2. Institutional Arbitration is through organized bodies such as Arbitration Institutes or Arbitration Centers. The parties will have the liberty to choose their Arbitrator from the list of suggested Arbitrators by the Center. These Institutions do not actually participate in settling the dispute but help administer the Arbitration and provide a set of rules to govern the proceeding’s framework and regulation. This method is more prevalent as most Centers will have standardized procedures, which complies with the legal requirements.

 

There are many institutes and centers, which provide Arbitration services in Thailand. This includes Thailand Arbitration Center or THAC, the Thai Arbitration Institute, and the Thai Commercial Arbitration Office, the Board of Trade of Thailand. Other centers in foreign countries are the International Chamber of Commerce (ICC) and the American Arbitration Association (AAA).

What are the advantages of going through dispute resolution by Arbitration in Thailand?

Faster, Efficient, and Simplified Proceedings

You can usually obtain date for the Arbitration a lot faster than a court hearing date. Hearings can conveniently be scheduled based on the availability of the parties and the Arbitrator. As a result, you can complete an arbitration proceeding swiftly without complicated procedures.

 
Informality

Compared to court proceedings with juridical protocols, an arbitration proceeding is in an informal setting. It is more likely a general meeting of the parties to negotiate and settle the dispute. Moreover, in some cases, arbitration does not need translation of the documents.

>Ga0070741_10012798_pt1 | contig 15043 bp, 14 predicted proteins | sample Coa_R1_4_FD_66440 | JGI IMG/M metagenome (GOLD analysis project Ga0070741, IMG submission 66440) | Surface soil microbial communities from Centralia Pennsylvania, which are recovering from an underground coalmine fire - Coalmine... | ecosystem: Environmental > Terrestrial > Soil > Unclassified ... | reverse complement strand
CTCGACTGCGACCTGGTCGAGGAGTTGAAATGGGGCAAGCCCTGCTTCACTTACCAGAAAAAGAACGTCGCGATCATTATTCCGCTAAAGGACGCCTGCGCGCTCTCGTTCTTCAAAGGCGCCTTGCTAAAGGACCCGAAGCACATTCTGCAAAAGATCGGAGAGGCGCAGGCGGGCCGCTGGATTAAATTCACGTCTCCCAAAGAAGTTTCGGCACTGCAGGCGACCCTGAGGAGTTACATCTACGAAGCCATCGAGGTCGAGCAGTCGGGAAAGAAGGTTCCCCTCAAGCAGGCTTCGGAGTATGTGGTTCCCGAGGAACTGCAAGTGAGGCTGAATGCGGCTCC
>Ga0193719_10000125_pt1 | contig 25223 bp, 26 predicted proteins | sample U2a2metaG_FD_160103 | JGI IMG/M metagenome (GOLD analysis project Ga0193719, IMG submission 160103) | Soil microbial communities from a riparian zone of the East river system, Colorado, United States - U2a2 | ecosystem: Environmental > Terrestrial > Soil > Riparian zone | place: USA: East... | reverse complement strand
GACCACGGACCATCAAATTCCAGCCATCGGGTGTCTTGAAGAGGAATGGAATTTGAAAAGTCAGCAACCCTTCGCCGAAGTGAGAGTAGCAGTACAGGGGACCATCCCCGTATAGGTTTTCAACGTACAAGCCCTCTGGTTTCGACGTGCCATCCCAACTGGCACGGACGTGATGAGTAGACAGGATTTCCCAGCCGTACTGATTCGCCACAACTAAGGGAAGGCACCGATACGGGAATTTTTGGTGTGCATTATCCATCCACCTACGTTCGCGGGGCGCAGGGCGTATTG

Confidentiality

Arbitration is usually in a private setting. All the information, evidences, statements, and arguments brought up in the dispute, as well as its resolution can be kept completely confidential. This is beneficial to renowned public figures and businesses as it helps maintain their good reputation. On the other hand, court proceedings are usually done in public, so there is a risk of access to potentially sensitive information.

What types of disputes are commonly resolved through Arbitration in Thailand?

Arbitration proceeding mostly applies to civil cases, which are unrelated to marital or social status. According to the advantages stated above, most of the cases relate to contracts of new inventions or technologies, construction contracts in an industrial factory, trademark, patents, and so on.

If you are about to enter into an agreement, it would be best to consult with a lawyer to guide you with all the legalities. They will also help you to carefully consider which legal dispute proceedings shall be appropriate for your case.

Magna Carta Law Firm’s team of Civil Lawyers can best advice and assist you in any kind of disputes.  We can also  help you to draft, review, and, modify a wide range of contracts to prevent the complexity and find the best resolution for any unexpected disputes.